7 Foods that fight severe or chronic pain

7 Foods that fight severe or chronic pain

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MINT: Helps arthritis and muscle pain

Many Americans can’t escape severe or chronic pain. Chronic pain affects over 100 million American adults. Suffers attempt to find alternatives to prescriptive medication to ease their pain. Research has found that eating certain foods can bring some pain relief. Always let your physician know what alternative regime you will be undertaking to make sure there aren’t any conflicts.

While chewing on peppermint leaves freshens your breath, it also has other beneficial properties. The fresh and minty menthol compound found in peppermint helps prevent muscle spasms. IBS sufferers take peppermint oil to help relieve their pain. Peppermint oil is very helpful to relieve headaches. Massage a little oil on your temples to get some relief. Peppermint oil spray can also relieve sore throat pain and reduce coughing, according to the American Cancer Society. The cool mint aroma is also very calming and refreshing.

Drinking mint tea is an excellent remedy to alleviate pain. Steep some peppermint leaves in some hot water until you get the desired strength. Substitute wintergreen leaves to get an extra boost. Wintergreen contains a compound methyl salicylate. This compound helps to inhibit the enzymes that trigger pain and inflammation.

BING CHERRIES: Helps arthritis and muscle pain

Dark red bing cherries contain a compound anthocyanins, a powerful antioxidant. This compound stops the enzyme that causes pain. It works like aspirin, according to researchers. Also, it also blocks inflammation and works like anti-inflammatory medication, such as naproxen. Individuals who ate 45 bing cherries a day for a month had a significant decrease in their inflammation levels significantly, according to a U.S. Department of Agriculture study. Another study found that runners who drink a glass of cherry juice two times a day for 7 days prior to their distance run had less muscle pain afterwards.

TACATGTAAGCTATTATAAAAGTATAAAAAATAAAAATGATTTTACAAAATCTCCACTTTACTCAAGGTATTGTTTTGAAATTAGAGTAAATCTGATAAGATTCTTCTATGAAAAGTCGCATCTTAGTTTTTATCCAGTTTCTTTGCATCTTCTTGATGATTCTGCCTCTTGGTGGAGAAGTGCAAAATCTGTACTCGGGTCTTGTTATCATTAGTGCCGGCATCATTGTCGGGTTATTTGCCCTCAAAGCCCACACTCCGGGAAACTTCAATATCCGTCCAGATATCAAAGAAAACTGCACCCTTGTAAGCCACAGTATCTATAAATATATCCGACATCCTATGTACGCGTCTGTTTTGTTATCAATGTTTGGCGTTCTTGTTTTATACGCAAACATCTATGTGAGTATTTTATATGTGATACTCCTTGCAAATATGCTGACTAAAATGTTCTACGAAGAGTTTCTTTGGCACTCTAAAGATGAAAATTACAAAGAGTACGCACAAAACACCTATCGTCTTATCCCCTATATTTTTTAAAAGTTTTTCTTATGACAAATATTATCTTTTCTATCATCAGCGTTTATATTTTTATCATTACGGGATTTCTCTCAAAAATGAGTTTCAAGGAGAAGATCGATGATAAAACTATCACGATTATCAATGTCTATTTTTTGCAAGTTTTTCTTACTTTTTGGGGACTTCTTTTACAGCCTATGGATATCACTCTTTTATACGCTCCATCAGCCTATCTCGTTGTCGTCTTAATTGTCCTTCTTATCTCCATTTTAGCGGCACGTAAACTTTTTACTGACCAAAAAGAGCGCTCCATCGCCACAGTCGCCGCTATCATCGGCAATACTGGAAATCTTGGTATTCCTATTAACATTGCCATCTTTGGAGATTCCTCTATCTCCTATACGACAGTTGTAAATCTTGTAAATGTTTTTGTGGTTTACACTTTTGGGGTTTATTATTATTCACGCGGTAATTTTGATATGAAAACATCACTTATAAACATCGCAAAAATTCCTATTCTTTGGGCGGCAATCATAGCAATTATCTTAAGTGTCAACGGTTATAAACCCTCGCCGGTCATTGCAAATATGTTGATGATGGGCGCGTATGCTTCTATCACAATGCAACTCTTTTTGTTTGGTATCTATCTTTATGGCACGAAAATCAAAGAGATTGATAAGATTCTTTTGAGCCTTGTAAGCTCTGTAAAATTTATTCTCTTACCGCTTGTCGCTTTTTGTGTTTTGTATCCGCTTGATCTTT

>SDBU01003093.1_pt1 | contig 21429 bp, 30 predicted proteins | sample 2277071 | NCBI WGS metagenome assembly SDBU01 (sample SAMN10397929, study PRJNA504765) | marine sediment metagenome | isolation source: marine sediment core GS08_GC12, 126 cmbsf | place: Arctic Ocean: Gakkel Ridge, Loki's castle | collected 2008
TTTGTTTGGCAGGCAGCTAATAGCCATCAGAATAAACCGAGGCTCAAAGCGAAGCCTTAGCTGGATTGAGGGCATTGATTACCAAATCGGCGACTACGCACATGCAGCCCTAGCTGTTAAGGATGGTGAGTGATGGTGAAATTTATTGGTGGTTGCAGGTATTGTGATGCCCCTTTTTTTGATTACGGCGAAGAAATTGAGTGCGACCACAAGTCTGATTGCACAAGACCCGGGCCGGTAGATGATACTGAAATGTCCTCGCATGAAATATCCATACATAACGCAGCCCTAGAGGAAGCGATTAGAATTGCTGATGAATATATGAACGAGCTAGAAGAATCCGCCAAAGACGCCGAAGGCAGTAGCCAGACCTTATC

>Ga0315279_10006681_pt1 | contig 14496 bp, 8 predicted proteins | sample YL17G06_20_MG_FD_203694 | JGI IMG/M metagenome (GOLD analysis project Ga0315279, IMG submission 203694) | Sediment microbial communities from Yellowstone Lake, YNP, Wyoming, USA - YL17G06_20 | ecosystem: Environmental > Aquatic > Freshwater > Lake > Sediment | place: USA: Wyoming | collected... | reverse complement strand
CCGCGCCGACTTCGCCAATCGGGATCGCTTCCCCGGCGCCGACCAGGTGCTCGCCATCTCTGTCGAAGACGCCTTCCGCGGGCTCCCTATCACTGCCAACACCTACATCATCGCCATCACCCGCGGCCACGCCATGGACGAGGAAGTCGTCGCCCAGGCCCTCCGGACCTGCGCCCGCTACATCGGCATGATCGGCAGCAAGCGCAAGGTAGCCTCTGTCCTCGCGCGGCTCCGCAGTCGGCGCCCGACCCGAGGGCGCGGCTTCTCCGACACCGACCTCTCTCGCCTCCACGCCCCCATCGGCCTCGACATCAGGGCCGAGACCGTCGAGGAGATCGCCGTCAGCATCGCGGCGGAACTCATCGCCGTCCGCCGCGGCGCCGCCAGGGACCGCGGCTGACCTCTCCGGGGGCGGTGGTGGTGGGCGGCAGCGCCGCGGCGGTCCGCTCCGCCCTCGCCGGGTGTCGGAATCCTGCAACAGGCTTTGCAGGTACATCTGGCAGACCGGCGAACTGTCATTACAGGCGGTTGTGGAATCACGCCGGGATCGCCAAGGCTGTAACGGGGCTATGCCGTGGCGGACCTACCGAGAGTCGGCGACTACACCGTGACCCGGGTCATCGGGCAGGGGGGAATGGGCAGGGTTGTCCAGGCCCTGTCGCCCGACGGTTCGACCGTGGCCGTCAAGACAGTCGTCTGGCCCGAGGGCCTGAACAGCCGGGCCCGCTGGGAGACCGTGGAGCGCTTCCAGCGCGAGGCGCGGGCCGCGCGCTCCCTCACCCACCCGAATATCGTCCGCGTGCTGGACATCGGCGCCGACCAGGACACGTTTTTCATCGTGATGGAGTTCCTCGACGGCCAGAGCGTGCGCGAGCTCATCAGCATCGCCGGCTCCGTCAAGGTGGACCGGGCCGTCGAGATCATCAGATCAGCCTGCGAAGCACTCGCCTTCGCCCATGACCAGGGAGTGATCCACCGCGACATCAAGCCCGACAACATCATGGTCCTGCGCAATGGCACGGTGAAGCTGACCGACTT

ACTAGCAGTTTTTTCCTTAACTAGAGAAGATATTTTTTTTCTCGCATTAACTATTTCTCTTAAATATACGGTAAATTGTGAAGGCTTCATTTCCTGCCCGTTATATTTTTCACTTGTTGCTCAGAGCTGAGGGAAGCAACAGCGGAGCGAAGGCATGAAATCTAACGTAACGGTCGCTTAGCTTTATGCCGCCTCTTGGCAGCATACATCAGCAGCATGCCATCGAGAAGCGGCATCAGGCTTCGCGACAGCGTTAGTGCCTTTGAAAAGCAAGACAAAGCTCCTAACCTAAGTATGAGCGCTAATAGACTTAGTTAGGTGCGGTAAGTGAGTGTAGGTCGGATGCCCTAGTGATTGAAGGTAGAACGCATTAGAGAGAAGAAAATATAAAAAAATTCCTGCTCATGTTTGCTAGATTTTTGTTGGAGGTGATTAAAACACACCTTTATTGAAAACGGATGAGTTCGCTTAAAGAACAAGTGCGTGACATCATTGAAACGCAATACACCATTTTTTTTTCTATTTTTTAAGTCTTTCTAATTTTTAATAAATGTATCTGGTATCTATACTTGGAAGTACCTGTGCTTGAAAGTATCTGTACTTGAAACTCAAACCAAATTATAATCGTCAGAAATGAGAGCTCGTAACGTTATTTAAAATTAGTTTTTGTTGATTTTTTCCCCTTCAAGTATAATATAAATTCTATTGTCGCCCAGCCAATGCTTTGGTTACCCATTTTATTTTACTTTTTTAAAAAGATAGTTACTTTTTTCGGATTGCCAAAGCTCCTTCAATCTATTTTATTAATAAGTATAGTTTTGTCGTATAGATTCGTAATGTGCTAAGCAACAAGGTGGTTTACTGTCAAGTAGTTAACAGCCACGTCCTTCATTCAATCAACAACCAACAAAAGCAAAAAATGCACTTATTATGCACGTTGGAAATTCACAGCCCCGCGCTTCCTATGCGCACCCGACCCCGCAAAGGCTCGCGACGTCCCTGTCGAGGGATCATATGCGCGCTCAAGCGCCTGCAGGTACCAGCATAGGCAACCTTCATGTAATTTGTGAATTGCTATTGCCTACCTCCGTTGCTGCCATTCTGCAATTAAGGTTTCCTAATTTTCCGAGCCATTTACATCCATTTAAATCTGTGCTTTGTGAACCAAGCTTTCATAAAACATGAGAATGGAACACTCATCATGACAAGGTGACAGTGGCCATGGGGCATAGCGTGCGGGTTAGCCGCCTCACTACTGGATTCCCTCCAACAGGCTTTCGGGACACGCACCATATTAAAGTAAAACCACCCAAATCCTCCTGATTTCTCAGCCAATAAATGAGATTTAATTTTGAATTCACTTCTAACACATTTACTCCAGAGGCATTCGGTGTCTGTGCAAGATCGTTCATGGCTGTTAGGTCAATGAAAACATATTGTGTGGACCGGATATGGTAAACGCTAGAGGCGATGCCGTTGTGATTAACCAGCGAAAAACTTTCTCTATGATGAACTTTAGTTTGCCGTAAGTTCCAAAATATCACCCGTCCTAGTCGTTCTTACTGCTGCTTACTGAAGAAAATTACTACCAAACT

RED GRAPES: Sore throat relief

Sore and scratchy throat may be relieved after drinking some sage leave brewed tea. Sage has antiseptic and antibacterial compounds. Additionally, one study concluded that spraying a sore throat with a sage solution has a soothing effect and relieves pain.

OLIVE OIL: Reduces anti-inflammatory pain

People who eat a traditional Mediterranean diet (which is rich in olive oil) seem to have fewer health conditions related to inflammation, such as degenerative joint diseases or diabetes.In fact, extra-virgin olive oil might contain compounds similar to ibuprofen, making it a great oil for cooking foods or in recipes like salad dressings as part of your daily management plan when living with pain. Here’s a powerful anti-inflammatory ingredient that’s comparable to over the counter pain medications. A staple of the Mediterranean diet, olive oil helps reduce the risk of strokes and some cancers.

GINGER: Relieves arthritis, migraines, and sore muscles

Ginger is a root that can be used in flavoring dishes from stir-fry foods to gingerbread cookies. It is most often recommended for easing nausea, but in the lab it’s been found to contain compounds that fight inflammation, which often causes pain.traditional stomach soother, easing seasickness and nausea. It’s believed to work by breaking up intestinal gas and possibly blocking a receptor in the gut that induces vomiting. But there are good reasons to eat ginger even when you’re not doubled over. Another natural aspirin impersonator and anti-inflammatory, it can offer relief from migraines, arthritis pain, and muscle aches.

Though clinical studies have not shown it to be consistently effective for joint pain, there are few side effects to including ginger in your diet or consuming it in tablet form.

TUMERIC: Relieves pain in joints, colitis

Also known as curcumin, tumeric is a spice that gives curry and other Indian foods their unique yellow color. It also seems to have anti-inflammatory effects and has been studied as a possible way to ease the chronic pain of rheumatoid arthritis.Turmeric comes in capsules if you want to try taking it for pain, but you can also include it in your cooking on a regular basis — it combines well with ginger in curries.Turmeric inhibits a protein called NF-kB; when turned on, this protein activates the body’s inflammatory response, leading to achy joints.

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